The National Hurricane Center has a very informative page on preparing for hurricane season that can be read here National Hurricane Center Preparedness Week.

Feel free to give us a call if you would like to know more about how to prepare your home for the hurricane season.

Your Insurance Claim is Covered, but Were You Paid Enough Money?

Many times, we find that even though a Florida insurance company will offer a policyholder coverage for an insurance claim involving property damage, the insurer will look for every opportunity to pay as little money as possible for the covered damages. Given how often this is done, we felt it is important to discuss a policyholder’s rights when faced with the problem of not having enough money to make repairs to their damaged home or business after suffering a loss with a Florida insurance company.

Some insurance companies in Florida, including the biggest insurer, Citizens Property Insurance Corporation, regularly engage in the business practice of lowballing their policyholders when it comes time to make payment on a covered claim. Unfortunately, without enough insurance money to complete repairs to the damaged home, underpaid policyholders are typically forced to reduce the cost of repairing the damage by:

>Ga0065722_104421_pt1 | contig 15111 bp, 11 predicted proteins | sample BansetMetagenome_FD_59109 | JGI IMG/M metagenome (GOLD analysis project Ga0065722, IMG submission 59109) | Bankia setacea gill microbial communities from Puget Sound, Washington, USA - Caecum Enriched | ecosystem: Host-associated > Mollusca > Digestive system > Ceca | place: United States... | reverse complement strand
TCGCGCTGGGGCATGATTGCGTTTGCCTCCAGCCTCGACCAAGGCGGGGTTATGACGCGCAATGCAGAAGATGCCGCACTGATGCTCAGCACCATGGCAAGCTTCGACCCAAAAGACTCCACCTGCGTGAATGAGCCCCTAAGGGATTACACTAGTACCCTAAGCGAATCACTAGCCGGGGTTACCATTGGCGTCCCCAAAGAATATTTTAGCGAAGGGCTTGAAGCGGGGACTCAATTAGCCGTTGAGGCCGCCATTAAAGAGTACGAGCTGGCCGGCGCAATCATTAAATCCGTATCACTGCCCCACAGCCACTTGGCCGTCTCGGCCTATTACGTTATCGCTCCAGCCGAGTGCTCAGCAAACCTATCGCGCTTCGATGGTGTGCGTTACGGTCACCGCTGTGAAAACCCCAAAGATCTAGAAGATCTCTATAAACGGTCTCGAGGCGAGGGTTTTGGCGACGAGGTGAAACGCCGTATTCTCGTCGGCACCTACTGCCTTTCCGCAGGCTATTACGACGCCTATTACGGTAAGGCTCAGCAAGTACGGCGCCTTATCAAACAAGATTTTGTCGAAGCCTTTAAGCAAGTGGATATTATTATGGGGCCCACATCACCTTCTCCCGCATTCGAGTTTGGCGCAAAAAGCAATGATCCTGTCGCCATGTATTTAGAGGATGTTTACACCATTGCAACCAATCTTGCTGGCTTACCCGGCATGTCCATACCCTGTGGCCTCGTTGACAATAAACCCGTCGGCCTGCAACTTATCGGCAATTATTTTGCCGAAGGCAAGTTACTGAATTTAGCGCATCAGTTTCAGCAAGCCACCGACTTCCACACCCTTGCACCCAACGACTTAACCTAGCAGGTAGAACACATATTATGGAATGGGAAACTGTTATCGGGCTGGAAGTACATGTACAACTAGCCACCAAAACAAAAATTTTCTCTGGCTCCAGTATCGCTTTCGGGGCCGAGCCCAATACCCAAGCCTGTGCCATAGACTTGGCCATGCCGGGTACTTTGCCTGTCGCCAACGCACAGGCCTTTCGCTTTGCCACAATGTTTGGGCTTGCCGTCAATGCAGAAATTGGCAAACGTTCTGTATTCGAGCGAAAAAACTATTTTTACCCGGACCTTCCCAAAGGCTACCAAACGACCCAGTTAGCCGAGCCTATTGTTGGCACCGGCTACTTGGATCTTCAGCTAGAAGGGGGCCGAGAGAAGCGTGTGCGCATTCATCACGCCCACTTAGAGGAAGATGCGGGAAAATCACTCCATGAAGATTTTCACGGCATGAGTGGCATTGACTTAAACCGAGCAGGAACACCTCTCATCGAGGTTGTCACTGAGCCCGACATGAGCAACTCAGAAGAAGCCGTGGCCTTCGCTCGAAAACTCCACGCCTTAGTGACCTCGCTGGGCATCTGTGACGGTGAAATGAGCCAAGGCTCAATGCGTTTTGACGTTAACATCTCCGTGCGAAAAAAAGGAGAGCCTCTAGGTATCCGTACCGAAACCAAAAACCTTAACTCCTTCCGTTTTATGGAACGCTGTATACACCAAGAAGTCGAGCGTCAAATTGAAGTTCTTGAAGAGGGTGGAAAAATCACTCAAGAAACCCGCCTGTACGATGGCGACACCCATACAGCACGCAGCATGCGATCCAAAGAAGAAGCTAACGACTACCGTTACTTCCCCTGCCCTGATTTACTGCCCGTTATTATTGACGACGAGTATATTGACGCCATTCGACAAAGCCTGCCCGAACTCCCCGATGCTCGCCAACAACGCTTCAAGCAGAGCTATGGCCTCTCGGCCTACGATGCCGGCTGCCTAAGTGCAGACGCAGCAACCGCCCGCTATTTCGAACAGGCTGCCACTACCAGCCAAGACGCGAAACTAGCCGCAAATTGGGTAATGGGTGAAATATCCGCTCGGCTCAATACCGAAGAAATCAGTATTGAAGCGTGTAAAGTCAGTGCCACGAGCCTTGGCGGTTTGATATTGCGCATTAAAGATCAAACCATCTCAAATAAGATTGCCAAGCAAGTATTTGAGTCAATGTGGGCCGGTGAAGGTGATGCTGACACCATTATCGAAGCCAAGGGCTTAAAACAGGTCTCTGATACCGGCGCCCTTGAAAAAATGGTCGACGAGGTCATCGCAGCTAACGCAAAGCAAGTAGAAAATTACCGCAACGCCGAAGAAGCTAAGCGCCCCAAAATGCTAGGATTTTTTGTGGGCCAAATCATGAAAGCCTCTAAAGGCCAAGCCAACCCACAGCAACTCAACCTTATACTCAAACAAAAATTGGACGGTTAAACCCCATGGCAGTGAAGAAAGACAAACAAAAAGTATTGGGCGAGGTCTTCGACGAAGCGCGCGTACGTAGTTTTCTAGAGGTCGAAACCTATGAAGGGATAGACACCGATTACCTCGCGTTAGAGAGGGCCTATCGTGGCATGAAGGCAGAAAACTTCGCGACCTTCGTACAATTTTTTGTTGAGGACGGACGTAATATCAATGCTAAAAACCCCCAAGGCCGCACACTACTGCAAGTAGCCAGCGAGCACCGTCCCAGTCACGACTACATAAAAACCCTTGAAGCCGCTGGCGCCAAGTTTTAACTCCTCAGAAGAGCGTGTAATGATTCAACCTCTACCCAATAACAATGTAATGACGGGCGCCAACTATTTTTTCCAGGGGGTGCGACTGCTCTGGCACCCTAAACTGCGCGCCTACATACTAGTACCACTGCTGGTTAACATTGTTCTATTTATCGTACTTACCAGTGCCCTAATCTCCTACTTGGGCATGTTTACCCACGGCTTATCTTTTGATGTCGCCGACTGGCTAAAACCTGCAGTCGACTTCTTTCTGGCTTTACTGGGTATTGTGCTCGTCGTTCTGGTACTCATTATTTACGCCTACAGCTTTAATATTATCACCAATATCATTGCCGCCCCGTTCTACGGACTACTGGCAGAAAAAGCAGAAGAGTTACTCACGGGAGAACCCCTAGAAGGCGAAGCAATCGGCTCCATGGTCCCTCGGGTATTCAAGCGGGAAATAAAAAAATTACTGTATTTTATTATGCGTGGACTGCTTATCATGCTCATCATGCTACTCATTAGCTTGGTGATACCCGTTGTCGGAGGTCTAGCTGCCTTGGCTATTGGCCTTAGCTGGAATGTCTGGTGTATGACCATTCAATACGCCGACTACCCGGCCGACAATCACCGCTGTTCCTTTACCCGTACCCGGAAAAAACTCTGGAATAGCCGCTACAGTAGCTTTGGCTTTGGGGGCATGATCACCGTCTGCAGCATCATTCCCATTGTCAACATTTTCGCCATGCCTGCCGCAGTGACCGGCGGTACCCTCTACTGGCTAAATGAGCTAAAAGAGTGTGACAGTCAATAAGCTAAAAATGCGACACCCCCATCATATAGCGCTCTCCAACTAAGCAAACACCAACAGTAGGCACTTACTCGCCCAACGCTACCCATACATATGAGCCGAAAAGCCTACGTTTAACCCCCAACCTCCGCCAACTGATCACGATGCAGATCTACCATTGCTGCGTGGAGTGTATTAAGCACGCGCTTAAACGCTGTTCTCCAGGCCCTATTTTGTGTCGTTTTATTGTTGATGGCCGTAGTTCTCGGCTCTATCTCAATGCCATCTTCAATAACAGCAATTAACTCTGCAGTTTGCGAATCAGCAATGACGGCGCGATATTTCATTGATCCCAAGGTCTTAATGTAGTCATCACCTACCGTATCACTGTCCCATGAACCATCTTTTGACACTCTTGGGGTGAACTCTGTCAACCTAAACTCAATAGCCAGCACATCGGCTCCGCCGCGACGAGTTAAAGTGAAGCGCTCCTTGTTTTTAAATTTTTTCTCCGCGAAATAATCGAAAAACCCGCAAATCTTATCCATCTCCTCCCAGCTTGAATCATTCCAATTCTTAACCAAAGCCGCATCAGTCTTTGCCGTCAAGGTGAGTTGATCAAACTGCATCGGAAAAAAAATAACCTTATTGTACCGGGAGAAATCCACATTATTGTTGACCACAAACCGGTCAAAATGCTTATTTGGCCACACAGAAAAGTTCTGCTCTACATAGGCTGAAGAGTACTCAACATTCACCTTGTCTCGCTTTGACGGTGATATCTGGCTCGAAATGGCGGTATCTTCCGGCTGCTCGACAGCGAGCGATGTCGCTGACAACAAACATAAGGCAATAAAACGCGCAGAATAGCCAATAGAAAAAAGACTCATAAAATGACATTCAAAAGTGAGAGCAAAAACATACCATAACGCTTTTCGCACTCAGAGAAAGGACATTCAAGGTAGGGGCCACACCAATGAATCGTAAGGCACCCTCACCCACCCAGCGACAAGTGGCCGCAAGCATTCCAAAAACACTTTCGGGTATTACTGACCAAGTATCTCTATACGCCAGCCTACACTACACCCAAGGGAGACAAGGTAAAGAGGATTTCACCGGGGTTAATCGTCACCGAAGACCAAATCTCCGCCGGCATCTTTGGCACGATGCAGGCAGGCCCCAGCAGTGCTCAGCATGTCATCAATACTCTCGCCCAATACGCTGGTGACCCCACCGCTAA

• Making substandard repairs for less money
  • Finding a less qualified and/or less experienced contractor to repair your home for cheaper than a (same may even have to forget about having a contractor entirely)
  • Reducing or eliminating certain necessary repairs to reduce to total cost
  • Sacrificing on the quality of repairs

However, you do not have to accept the amount offered to you by your insurance company. If you think you were underpaid by your insurance company, contact Schatzman & Hovanyecz, P.A. for a free consultation. We will be able to assess your claim, evaluate your damages, and ensure that you receive maximum recovery while protecting the rights afforded to you by your insurance policy and Florida law.